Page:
Another one that caught my fancy was "The Lost Property Room" by Trudi Canavan. It's about a woman who loses an umbrella on a train and what happens to her when she goes to Melbourne's Flinders Street Station to claim it. The attendant of lost property is a strange man who shows her to the room, warning her not to take the wrong umbrella. Since hers wasn't there and there were so many, she does, indeed, take one that doesn't belong to her. What happens to her and to drought-ridden Melbourne makes one of the strangest tales of "consequence" I've read in a long while.
These are odd, thought-provoking stories that a reader needs to digest at leisure in order to get the most from them. May I suggest that you read one at a time, then set the book aside before reading another. They're best served in small doses.
My favorite attributes of this book are that the author's bibliography and interesting bits of trivia precede each story, while an afterword from the author addresses how and why s/he wrote that particular story. Fascinating information! For convenience, it also has a table of contents.
Dreaming Again: Thirty-five New Stories Celebrating the Wild Side of Australian Fiction is an impressive literary achievement by any standards, but all of the stories weren't for me, anymore than they will be for other readers. That's the fun of a short story collection: the reader gets to pick and choose while learning something about many authors at the same time.
I predict this book will win as many awards as its prequel. Perhaps more. I recommend it to anyone who likes a little speculation with his fiction.
Reviewed by: Betty Dravis, November 2008
Author of Millennium Babe: The Prophecy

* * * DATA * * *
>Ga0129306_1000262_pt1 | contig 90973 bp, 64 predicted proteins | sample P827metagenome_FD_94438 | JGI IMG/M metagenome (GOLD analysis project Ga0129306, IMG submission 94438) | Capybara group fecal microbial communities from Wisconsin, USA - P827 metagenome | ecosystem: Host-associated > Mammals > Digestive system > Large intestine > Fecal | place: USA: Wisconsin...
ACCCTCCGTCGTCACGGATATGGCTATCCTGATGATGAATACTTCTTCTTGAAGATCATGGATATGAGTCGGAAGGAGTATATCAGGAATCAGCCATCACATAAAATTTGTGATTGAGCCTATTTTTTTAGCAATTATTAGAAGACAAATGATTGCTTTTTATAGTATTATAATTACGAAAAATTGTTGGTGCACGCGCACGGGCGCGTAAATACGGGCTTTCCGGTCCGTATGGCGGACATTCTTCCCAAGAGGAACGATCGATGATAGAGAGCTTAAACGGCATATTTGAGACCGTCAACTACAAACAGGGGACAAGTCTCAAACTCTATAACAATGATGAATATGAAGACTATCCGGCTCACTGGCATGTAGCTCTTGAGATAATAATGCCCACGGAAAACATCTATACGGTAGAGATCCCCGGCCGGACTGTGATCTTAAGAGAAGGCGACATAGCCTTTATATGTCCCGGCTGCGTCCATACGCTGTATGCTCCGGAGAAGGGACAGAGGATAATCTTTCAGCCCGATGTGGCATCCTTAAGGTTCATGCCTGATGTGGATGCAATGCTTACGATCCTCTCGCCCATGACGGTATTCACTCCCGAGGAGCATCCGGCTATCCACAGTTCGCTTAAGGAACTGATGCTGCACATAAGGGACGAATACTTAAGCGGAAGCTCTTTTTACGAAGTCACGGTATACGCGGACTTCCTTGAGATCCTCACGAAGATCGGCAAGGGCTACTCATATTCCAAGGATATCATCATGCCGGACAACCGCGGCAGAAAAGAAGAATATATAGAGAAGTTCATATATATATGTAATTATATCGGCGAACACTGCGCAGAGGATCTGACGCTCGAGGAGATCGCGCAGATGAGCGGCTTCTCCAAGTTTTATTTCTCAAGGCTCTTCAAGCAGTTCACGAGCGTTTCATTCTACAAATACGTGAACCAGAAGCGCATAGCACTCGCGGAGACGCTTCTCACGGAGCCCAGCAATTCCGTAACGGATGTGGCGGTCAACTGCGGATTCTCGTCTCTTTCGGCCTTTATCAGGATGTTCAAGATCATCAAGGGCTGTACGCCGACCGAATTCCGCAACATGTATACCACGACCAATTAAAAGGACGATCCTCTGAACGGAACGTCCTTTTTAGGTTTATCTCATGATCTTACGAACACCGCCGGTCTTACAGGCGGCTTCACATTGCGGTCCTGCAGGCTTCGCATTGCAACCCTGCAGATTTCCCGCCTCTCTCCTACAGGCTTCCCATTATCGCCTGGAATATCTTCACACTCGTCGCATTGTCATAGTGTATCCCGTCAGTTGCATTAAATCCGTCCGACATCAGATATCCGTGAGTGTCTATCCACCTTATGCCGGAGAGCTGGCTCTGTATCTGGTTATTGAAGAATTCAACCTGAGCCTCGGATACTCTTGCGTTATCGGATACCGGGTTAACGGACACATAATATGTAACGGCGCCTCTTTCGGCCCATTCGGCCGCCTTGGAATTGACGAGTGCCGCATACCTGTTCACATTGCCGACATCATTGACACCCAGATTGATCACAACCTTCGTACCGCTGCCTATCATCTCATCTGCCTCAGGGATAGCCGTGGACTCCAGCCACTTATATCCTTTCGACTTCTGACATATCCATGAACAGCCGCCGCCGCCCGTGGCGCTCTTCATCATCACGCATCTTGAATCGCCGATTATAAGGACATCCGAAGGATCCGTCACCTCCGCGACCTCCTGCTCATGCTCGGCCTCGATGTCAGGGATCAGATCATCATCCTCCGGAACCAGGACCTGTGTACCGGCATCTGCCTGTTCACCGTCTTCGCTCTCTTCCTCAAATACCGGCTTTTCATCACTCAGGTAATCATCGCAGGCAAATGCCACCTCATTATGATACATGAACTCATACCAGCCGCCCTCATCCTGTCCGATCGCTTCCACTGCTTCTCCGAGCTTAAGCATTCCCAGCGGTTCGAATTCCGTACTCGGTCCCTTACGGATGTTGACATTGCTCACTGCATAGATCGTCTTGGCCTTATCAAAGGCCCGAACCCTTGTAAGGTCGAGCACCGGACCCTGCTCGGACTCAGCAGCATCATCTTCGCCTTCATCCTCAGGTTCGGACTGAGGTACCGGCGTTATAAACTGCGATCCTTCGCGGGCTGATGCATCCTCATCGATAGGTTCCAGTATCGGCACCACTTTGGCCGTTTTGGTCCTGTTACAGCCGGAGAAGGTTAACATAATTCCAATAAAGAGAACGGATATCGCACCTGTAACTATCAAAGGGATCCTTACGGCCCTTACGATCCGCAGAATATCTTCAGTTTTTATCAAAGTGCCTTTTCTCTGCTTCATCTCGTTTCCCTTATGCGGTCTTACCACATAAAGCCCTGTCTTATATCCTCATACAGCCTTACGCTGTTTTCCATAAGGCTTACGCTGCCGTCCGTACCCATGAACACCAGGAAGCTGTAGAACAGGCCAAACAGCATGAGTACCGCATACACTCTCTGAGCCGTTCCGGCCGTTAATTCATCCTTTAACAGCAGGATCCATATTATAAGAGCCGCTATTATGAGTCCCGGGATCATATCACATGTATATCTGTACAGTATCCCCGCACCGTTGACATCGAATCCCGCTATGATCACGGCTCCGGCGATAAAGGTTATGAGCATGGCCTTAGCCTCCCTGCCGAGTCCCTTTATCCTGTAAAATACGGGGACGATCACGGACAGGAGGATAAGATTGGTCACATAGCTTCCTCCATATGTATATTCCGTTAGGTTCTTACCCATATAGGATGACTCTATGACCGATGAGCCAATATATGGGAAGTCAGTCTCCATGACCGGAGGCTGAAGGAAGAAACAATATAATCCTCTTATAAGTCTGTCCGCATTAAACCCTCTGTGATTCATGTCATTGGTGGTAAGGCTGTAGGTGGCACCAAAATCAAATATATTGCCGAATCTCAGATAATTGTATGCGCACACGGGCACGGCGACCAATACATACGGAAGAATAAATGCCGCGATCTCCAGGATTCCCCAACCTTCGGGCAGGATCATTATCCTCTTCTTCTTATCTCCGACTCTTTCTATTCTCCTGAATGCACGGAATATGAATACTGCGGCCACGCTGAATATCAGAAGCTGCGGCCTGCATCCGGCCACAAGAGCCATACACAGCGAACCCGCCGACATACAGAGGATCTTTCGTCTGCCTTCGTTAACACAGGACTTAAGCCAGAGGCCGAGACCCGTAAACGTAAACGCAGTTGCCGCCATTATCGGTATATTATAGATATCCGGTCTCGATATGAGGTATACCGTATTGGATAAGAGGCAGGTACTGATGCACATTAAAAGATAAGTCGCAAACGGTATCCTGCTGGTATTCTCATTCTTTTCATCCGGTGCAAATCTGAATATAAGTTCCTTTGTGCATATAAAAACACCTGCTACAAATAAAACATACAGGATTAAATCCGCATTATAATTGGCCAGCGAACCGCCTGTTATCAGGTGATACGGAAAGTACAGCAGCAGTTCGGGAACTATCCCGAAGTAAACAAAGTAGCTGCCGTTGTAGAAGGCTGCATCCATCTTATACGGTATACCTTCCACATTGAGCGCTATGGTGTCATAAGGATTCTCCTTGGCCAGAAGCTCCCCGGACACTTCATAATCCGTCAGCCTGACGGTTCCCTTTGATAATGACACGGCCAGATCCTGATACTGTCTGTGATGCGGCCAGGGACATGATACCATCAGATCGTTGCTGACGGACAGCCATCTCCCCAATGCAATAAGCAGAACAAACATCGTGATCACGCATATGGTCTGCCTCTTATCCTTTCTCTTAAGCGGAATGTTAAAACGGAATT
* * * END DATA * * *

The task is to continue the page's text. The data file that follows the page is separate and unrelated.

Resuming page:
Although the stories were written by Australians, very few of them take place in an Australian setting. That really didn't matter to me, but anyone expecting stories set in Australia should be aware that there aren't that many here.
For me, the first half of the anthology was mostly full of competently-written stories, worth reading, but there was nothing much that blew me out of my chair until about half-way through. The highlights of the first half were "Neverland Blues," a weird tale involving a transmogrified Michael Jackson in the Maghreb that could have been written by J.G. Ballard or William S. Burroughs, and "Trolls' Night Out," a funny piece about night creatures in a restaurant.
Things really started to pick up on page 254, when I hit the awesome "Smoking, Waiting for the Dawn," a poignant tale about two hunters of the undead written by Jason Nahrung. Nahrung's got the juice; file this guy away for future reference. This was followed immediately by "The Lanes of Camberwell," a story that makes explicit the one implicit theme that runs across many of the tales in this otherwise unthemed anthology: the existence of a sort of spiritual geography in which the characters play out their lives and encounter the fantastical. Another zombie story, this time humorous, was "Undead Camels Ate Their Flesh." The title says it all. "Riding on the Q-Ball" proves that hard SF can be as zany as any weird fantasy tale, while "In From the Snow" was a just plain disturbing and savage post-apocalypic story. I want to single out "Purgatory" for one of the most deftly-achieved shifts in perspective I have seen; it contains the literary equivalent of a successful catch on the high-wire trapeze. "Mannanan's Children" was a thoughtful reflection on the nature of life and immortality, while "The Fifth Star in the Southern Cross" was a chillingly dystopian tale worthy of David Lynch.
Several stories were almost breathtakingly well-written. These included Rjurik Davidson's "Twilight in Caeli-Amur" and the last story in the book, "Perchance to Dream" by Isobelle Carmody. All the stories, though, even the ones I didn't specifically mention, were worth reading. If you like short speculative fiction (science fiction, fantasy, and horror), you really can't go wrong with this collection. There is something here for everybody.